ISAs, also known as individual savings accounts, are savings accounts that provide you the opportunity to earn up to a certain amount of tax-free interest. The ceiling of tax-free interest is set by the government at the beginning of the tax year.
Most of high street banks offer a number of different ISAs in the UK including:
Cash ISAs or instant access ISAs: These ISAs could be an attractive option for you if you want to earn interest and need easy access to your capital. The majority of cash ISAs or instant access ISAs enable you to withdraw from your capital at any time.
Fixed rate ISAs: These ISAs often offer a higher amount of interest than other ISAs, but also require you to tie up your capital for an agreed time period. Banks usually offer fixed rate ISAs between 1 and 5 years.
Stocks and Shares ISAs: These types of ISAs could be an attractive option for you, as theycan be used as a vehicle for stocks and shares; they give you the opportunity to receive tax-free returns from your investment.
Lifetime ISAs: These ISAs are geared towards long-term savings. They could be ideal for you if you are looking tosave for a deposit for a house or for retirement. In addition, the government will add an additional 25% bonus, up to £1,000, to your initially invested capital.
Junior ISAs: These ISAs are specifically designed to cater for the financial needs of anyone under the age of 18. It is important to note that all junior ISAs have a lower tax-free interest ceiling.
12 month fixed rate ISAs
Fixed rate ISAs require you to lock up your capital for an agreed fixed term. If you are confident that you will not need your capital within the next 12 months, then you may want to consider your 12 month fixed rate ISA options. You can find 12 month fixed rate ISAs through the majority of banks in the UK.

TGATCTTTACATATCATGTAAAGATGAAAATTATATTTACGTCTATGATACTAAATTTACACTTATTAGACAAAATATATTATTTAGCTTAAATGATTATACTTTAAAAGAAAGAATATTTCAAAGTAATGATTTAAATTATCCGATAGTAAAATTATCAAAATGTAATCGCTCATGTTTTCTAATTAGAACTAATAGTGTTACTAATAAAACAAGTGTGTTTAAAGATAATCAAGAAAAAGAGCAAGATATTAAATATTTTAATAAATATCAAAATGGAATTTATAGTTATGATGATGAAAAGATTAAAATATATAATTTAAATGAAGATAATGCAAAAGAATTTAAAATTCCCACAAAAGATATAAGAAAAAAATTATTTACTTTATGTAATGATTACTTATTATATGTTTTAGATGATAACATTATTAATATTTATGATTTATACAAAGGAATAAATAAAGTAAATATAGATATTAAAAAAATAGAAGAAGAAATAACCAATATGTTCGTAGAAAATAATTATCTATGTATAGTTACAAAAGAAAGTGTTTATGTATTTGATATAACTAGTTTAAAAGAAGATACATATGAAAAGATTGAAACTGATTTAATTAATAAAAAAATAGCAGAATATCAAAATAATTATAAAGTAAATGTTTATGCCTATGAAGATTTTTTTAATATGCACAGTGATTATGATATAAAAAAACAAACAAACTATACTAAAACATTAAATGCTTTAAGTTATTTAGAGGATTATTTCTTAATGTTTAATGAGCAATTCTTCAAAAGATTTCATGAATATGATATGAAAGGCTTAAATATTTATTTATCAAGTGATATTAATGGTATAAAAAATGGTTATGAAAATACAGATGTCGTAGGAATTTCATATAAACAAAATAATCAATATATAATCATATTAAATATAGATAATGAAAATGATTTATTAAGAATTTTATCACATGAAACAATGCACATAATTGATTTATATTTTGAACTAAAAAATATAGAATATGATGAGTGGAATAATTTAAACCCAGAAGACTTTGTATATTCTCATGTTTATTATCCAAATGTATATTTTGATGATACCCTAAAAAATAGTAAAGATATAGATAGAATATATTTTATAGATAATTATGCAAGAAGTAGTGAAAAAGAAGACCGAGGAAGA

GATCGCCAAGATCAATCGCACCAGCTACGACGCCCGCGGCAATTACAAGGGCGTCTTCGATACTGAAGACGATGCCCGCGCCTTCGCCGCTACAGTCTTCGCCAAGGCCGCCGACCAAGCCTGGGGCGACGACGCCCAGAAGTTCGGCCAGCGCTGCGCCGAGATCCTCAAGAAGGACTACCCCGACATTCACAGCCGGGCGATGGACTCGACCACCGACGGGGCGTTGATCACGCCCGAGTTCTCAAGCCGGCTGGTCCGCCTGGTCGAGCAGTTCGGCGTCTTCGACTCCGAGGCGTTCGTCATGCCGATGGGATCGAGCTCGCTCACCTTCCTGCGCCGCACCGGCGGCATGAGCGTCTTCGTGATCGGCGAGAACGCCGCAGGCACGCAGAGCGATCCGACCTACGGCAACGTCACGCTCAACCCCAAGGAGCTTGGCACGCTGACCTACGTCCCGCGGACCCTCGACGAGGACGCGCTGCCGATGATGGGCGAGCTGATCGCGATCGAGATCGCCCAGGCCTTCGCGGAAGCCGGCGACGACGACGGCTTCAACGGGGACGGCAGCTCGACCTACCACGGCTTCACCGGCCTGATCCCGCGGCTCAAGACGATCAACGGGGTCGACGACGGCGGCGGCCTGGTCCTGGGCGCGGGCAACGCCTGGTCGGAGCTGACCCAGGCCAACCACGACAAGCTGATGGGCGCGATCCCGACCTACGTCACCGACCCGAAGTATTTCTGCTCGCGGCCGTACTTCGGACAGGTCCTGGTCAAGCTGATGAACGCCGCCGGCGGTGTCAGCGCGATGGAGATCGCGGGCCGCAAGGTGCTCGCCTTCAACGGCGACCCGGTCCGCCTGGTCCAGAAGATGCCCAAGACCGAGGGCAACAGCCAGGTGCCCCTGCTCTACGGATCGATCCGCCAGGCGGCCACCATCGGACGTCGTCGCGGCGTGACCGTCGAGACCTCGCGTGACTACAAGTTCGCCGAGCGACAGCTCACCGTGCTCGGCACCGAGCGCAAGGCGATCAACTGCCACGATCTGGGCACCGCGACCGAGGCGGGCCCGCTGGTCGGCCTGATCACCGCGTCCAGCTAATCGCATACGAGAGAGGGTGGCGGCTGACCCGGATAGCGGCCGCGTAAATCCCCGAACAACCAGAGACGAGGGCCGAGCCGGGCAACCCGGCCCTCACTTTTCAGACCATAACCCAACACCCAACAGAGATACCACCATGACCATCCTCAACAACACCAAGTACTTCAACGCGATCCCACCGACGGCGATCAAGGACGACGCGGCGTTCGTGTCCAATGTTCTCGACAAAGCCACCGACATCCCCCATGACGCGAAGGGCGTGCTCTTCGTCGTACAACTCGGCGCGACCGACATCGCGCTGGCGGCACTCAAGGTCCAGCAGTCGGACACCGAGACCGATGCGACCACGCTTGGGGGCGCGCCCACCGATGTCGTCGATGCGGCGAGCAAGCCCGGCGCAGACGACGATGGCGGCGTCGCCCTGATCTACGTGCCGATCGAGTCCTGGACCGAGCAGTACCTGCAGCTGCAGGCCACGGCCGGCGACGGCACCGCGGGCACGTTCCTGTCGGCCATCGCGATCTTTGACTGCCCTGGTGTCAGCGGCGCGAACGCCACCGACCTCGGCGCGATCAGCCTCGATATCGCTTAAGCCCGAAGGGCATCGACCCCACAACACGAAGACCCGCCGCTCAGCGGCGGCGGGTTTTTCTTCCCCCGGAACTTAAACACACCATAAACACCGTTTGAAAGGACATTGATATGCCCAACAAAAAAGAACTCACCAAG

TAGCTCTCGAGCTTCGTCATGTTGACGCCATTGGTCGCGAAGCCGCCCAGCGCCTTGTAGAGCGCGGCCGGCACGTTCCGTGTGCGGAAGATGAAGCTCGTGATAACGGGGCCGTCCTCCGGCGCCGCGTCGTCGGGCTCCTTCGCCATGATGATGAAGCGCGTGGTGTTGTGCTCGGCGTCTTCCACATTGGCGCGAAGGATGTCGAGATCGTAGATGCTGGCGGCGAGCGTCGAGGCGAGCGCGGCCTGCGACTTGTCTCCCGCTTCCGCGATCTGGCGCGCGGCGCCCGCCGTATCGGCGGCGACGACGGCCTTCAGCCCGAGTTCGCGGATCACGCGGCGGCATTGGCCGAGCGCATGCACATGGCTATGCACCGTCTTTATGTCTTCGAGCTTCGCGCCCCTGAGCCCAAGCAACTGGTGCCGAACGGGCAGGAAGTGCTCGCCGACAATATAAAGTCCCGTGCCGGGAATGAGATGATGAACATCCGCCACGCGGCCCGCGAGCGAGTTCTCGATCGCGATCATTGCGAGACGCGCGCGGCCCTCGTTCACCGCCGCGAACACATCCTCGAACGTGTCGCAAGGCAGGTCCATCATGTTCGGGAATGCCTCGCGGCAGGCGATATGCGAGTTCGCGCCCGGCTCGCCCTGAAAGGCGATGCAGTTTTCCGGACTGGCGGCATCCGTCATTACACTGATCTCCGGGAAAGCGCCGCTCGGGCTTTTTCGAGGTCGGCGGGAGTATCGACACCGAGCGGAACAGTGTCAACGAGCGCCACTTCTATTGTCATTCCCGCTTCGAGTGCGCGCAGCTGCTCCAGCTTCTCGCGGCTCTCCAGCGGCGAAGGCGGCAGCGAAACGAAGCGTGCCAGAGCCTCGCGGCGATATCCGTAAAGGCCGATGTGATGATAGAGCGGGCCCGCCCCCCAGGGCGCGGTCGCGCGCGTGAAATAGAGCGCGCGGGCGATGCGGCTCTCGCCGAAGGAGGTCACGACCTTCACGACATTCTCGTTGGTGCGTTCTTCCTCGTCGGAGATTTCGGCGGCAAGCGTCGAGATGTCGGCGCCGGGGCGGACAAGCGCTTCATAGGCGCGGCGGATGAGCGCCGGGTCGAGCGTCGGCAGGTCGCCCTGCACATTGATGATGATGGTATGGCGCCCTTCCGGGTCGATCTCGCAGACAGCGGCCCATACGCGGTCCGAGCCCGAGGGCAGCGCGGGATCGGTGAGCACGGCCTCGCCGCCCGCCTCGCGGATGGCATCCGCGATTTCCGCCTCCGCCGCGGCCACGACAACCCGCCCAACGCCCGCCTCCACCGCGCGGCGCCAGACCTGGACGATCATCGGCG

Some of the best 12 month fixed rate ISAs can be found in our table above.
12 month fixed rate ISA features
The 12 month fixed rate ISAs on offer will differ from ISA provider to ISA provider. However, there are a number of common features that you will likely find in the majority of 12 month fixed rate ISAs.
Qualifying for an ISA...
If you want a 12 month fixed rate ISA, you will need to live in the United Kingdom and be over the age of 18.
You may still be able to open a 12 month fixed rate ISA if you are living outside the UK, providing you are a Crown servant (for example a part of the armed forces, a diplomat or overseas civil servant).
12 month fixed rate ISAs give your capital the opportunity to receive 12 months’ worth of tax-free interest.
The tax-free interest ceiling is decided on by the government and reviewed at the beginning of every tax year. The ISA allowance currently sits at £20,000.
The tax-free limit is attached to each individual and not the ISA account itself. This means that your ISA allowance will be split up between your accounts if you open multiple ISAs.
It is important to fully use your tax allowance every year. This is because the ISA allowance cannot be 'saved up' or carried over into the next tax year. Therefore, you should take full advantage of your tax allowance, as once it is gone it’s gone.
A feature that you may find attractive is that 12 month fixed rate ISAs often provide higher rates of interest than regular ISAs. So if you do not touch your capital over the course of the 12 month span, you could see your capital grow quickly.
Before opening an ISA, you need to be confident that you will not need to make a withdrawal throughout the 12 month fixed term. This is because ISA providers will not allow you to withdraw your capital once you have made the deposit.
The majority of 12 month fixed rate ISA providers do not allow you to make withdrawals. However, there are a number of banks in the UK that have a grace period or ‘cooling off period’ at the start of the fixed term; these cooling off periods are usually up to 14 days from opening the ISA.
The majority of 12 month fixed rate ISA providers will charge an early withdrawal fee/ early closure charge in the event a withdrawal is made before the end of the fixed term. This is because ‘cooling off periods’ do not come with every ISA.